Now we have a number. $1 billion. That’s what The Obama Presidential Center in Chicago is expected to cost.
“Eight years is only the beginning,” the Obama Foundation, which is driving creation of the Center, says on its website. “As President Obama has said, the change we seek will take longer than one presidency. The Obama Foundation is where the work we started together will continue.”
I’m reminded of an observation by Anthony Clark in his book, The Last Campaign: How Presidents Rewrite History, Run for Posterity, and Enshrine Their Legacies: “We once held the office of president, as well as its occupant, in high regard. As we have lowered our opinions of both, presidential libraries, consequently, have grown larger and more powerful—and, not incidentally, less truthful.”
Do we really need another extravagant, pretentious library and a recklessly large foundation funded by influence seekers and built by a legacy-hungry ex-president?
It seems like our presidents are getting more and more concerned about their legacy and continued influence.
The New York Times reported, for example, that on election night in 1992, James L. “Skip” Rutherford, was celebrating in Little Rock, Ark., when he felt the hand of Herschel Friday, a member of the Clinton finance committee, on his back. “Hey, Skip,” Rutherford, recalled the lawyer saying. “Now we have to start thinking about that presidential library.”
Unfortunately, each successive administration seems to think its library needs to be more extravagant than its predecessor.
The 135,000 sq. ft. John F. Kennedy Presidential Library and Museum, including endowment of an Institute at Harvard for the study of politics and public affairs, cost $20.8 million. Adjusted for inflation, that would be $72,143,125.55.
The Ronald Reagan Presidential Library and Center for Public Affairs, the largest of all the presidential libraries, cost $60 million. Adjusted for inflation, that would be equivalent to a little more than $130 million now.
Obama’s $1 billion project would be twice what George W. Bush raised for his library and its programs.
It is also far more than the $165 million spent on William J. Clinton’s Presidential Center and Park in Little Rock, Arkansas.
Like the Clintons, if Obama hopes to raise $1 billion, he’ll have to hit up moneyed interests, a lot of them, and do a lot of backscratching.
Obama and his people say he plans to raise most of his haul after his presidency, but he’s already on the hunt. According to a report filed with the IRS by the Barack Obama Foundation, in 2014 Obama raised $5,434,877 million from 12 donors.
The donations ranged from $100,000 to $1 million. Michael J. Sacks, a Chicago businessman, gave $666,666. Fred Eychaner, the founder of Chicago-based Newsweb Corp., donated $1 million. Mark T. Gallogly, a private equity executive, and James H. Simons, a technology entrepreneur, each contributed $340,000.
The Foundation reported raising another $1.9 million in 2015, leaving it with a balance of $2.6 million after expenses and a massive fundraising effort needed to reach its goals. Major contributors in 2015, according to the Foundation’sForm 990 report to the IRS, included: the Gill Foundation (Tim Gill) , $347,000; Impact Assets Inc., $250,000; the Sacks Family Foundation, $333,334; Lisa Strickler and Mark Gallogly, $330,000; Marilyn and Jim Simons, $330,000; David and Beth Shaw, $250,000.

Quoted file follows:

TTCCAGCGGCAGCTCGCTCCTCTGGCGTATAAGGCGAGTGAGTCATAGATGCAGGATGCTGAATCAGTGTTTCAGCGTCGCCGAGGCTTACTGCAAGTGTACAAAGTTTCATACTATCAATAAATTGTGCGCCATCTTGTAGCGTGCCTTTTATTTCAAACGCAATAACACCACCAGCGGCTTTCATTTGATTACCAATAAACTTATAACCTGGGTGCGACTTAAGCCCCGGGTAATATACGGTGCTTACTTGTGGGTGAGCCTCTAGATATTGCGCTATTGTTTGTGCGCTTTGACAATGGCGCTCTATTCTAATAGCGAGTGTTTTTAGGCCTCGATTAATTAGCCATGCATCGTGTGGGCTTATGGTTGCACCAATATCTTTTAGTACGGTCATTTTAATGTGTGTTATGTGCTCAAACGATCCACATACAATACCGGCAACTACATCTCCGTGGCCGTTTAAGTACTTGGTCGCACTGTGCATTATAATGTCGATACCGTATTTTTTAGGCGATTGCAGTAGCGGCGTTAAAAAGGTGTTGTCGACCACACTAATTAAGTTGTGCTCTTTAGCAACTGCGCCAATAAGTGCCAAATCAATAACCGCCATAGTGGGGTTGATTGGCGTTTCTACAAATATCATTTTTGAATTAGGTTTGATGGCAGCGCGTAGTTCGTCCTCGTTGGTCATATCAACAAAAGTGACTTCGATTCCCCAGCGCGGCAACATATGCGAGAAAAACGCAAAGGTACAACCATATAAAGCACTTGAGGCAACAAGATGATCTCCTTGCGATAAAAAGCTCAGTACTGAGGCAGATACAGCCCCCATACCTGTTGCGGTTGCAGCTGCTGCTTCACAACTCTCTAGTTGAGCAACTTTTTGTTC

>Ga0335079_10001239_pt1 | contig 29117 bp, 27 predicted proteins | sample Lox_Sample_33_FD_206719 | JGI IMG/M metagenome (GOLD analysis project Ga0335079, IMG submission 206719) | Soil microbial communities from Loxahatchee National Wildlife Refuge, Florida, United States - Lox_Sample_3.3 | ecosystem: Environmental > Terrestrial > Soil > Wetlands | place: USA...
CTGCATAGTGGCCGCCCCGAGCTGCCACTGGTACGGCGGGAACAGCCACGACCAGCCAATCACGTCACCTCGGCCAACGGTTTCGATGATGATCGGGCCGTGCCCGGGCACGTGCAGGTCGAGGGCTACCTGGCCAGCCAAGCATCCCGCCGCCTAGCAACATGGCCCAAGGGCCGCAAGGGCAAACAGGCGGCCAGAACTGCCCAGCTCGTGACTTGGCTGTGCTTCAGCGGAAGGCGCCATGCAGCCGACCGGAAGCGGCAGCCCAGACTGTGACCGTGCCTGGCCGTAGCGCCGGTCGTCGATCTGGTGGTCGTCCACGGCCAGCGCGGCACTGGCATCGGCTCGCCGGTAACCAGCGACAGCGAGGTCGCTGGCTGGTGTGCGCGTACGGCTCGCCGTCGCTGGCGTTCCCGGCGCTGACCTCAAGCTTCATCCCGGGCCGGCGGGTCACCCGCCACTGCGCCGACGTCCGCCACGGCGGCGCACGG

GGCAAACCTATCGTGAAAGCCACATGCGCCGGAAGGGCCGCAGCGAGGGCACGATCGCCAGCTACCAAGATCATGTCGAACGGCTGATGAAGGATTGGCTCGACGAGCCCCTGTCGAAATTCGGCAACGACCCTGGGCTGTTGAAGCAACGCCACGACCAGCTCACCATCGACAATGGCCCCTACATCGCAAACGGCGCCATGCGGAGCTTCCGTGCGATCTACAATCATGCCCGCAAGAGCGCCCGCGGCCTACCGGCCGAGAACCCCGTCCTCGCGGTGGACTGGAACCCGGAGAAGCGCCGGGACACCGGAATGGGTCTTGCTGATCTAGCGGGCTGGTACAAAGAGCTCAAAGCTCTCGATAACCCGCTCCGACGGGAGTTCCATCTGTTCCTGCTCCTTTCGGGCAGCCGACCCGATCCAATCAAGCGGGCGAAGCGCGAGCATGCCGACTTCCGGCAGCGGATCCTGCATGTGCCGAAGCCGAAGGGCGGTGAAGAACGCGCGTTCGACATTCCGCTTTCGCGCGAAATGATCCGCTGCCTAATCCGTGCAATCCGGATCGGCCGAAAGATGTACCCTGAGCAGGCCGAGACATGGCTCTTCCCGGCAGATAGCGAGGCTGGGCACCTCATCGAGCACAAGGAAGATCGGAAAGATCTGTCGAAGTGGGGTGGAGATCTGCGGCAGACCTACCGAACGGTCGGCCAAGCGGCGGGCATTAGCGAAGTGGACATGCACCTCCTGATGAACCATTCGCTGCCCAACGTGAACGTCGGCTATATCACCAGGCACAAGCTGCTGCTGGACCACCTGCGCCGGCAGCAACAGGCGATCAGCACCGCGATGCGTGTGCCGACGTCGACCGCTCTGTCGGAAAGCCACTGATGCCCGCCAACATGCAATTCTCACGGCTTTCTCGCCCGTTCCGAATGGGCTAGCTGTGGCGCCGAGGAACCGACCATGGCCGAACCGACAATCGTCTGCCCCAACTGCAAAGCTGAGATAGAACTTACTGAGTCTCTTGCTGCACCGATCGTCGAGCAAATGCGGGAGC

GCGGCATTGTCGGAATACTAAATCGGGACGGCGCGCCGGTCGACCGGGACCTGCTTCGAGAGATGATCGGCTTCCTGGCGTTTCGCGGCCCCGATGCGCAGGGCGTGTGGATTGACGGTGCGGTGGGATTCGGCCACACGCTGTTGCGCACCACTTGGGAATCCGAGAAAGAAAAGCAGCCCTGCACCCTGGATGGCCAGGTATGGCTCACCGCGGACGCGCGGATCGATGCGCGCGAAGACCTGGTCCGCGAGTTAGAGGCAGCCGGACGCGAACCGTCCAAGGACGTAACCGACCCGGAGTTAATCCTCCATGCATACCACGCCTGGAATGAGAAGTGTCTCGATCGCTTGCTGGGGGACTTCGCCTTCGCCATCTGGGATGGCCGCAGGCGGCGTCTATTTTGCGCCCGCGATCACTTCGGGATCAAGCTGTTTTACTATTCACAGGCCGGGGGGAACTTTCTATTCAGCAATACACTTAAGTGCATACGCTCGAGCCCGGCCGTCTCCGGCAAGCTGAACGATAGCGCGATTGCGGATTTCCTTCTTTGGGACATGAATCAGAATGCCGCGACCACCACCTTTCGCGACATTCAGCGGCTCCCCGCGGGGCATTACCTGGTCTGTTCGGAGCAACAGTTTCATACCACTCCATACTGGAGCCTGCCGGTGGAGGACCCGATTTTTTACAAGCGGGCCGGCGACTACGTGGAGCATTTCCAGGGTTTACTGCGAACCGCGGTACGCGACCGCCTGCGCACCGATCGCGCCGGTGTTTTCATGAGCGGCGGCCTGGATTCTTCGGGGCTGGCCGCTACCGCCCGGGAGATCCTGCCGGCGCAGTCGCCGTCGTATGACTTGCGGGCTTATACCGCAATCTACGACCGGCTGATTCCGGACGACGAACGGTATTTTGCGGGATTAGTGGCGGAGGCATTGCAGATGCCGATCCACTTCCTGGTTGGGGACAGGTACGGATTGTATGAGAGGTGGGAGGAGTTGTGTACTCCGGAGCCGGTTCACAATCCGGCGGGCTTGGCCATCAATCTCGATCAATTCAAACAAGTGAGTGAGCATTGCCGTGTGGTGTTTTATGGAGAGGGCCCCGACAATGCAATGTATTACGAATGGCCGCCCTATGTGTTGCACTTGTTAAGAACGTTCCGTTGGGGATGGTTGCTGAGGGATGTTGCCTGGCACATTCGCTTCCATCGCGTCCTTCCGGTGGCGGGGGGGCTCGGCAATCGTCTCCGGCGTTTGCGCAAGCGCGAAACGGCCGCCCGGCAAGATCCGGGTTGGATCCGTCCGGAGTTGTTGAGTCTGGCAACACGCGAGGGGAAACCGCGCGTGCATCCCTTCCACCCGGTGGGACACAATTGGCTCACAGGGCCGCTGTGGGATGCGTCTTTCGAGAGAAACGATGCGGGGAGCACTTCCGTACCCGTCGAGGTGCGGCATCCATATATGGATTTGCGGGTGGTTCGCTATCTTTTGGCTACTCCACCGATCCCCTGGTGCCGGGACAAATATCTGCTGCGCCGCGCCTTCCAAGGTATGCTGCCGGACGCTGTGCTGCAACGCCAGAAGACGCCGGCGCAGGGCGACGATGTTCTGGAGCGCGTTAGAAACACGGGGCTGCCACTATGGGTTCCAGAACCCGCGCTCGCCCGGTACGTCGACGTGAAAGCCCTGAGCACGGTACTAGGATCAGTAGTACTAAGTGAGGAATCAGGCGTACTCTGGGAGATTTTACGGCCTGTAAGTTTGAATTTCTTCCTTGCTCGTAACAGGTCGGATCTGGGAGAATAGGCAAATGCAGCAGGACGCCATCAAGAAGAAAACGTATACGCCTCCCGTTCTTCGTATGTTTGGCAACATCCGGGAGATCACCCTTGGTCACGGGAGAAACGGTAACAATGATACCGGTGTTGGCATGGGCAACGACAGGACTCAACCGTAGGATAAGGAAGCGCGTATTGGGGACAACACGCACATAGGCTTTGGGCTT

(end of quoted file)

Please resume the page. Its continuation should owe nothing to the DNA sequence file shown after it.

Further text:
Meanwhile, like slimy remoras that attach themselves to sharks, connected Democrats are already at the money trough.
The Foundation’s 2014 expenses include $476,551 to the Smoot Tewes Group, a Washington, D.C. fundraising consultant. Julianna Smoot, served as Obama’s chief campaign fund-raiser in 2008 and 2012. Paul Tewes served as the Democratic Senatorial Campaign Committee’s National Coordinated Campaign Director in 2001-02 and its Political Director in 2003-04. He also directed Obama’s victory in the 2008 Iowa Caucus campaign.
$230,436 went to SKDknickerbocker, a Washington, D.C. public relations and political consulting firm that specializes in working for Democratic Party politicians. The firm collected another $182,865 in 2015.
SKDknickerbocker is a veritable cornucopia of Democratic operatives, including: Anita Dunn, former Obama White House Communications Director; Jessica Bassett, who has done press and site advance for Michelle Obama, Hillary Clinton and Bill Clinton; Bill Burton, former deputy White House press secretary for Obama and co-founder of the super PAC Priorities USA Action during Obama’s 2012 reelection campaign; and Stephen Krupin, former chief speechwriter to Secretary of State John Kerry, director of speechwriting on Obama’s re-election campaign, and chief speechwriter to Senate Majority Leader Harry Reid.
While Obama is still president, it’s clear that he, his Foundation and these firms are already hard at work pressing the 1% to donate to the Obama Foundation. And this is surely only the beginning of what will become a massive fundraising effort, likely leading to all the same conflicts and questions associated with the Clinton Foundation.
This is all getting completely out of hand. It’s time to stop this arms race of ever-expanding presidential libraries and foundations.
The way we’re headed, presidential centers will surpass Egypt’s pyramids as monuments to the egos of leaders. Given that many of the pyramids entombed not only the deceased, but also the deceased’s servants, Obama’s current and former advisors like Valerie Jarrett, John Podesta, David Plouffe and David Axelrod may have reason to be concerned.